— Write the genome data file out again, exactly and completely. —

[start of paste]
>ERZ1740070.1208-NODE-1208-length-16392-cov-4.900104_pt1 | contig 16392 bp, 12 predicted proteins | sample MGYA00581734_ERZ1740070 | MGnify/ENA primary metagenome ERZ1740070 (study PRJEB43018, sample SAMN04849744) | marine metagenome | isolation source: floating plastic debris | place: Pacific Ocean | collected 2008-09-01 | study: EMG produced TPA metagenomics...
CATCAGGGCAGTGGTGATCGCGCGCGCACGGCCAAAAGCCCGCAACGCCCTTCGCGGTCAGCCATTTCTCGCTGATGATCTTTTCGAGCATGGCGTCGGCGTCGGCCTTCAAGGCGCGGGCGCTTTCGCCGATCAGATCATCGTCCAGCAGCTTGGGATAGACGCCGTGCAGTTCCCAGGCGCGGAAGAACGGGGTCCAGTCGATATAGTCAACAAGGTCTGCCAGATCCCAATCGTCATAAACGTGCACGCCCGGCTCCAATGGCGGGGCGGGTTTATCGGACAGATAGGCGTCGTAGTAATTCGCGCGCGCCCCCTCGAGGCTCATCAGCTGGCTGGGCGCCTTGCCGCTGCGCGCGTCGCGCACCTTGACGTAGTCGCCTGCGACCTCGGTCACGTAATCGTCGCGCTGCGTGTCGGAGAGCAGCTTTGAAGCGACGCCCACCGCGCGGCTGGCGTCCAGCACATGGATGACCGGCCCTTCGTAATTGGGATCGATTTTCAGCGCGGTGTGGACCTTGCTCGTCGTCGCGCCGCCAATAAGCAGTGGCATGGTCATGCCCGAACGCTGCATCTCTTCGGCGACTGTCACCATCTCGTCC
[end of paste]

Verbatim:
>ERZ1740070.1208-NODE-1208-length-16392-cov-4.900104_pt1 | contig 16392 bp, 12 predicted proteins | sample MGYA00581734_ERZ1740070 | MGnify/ENA primary metagenome ERZ1740070 (study PRJEB43018, sample SAMN04849744) | marine metagenome | isolation source: floating plastic debris | place: Pacific Ocean | collected 2008-09-01 | study: EMG produced TPA metagenomics...
CATCAGGGCAGTGGTGATCGCGCGCGCACGGCCAAAAGCCCGCAACGCCCTTCGCGGTCAGCCATTTCTCGCTGATGATCTTTTCGAGCATGGCGTCGGCGTCGGCCTTCAAGGCGCGGGCGCTTTCGCCGATCAGATCATCGTCCAGCAGCTTGGGATAGACGCCGTGCAGTTCCCAGGCGCGGAAGAACGGGGTCCAGTCGATATAGTCAACAAGGTCTGCCAGATCCCAATCGTCATAAACGTGCACGCCCGGCTCCAATGGCGGGGCGGGTTTATCGGACAGATAGGCGTCGTAGTAATTCGCGCGCGCCCCCTCGAGGCTCATCAGCTGGCTGGGCGCCTTGCCGCTGCGCGCGTCGCGCACCTTGACGTAGTCGCCTGCGACCTCGGTCACGTAATCGTCGCGCTGCGTGTCGGAGAGCAGCTTTGAAGCGACGCCCACCGCGCGGCTGGCGTCCAGCACATGGATGACCGGCCCTTCGTAATTGGGATCGATTTTCAGCGCGGTGTGGACCTTGCTCGTCGTCGCGCCGCCAATAAGCAGTGGCATGGTCATGCCCGAACGCTGCATCTCTTCGGCGACTGTCACCATCTCGTCC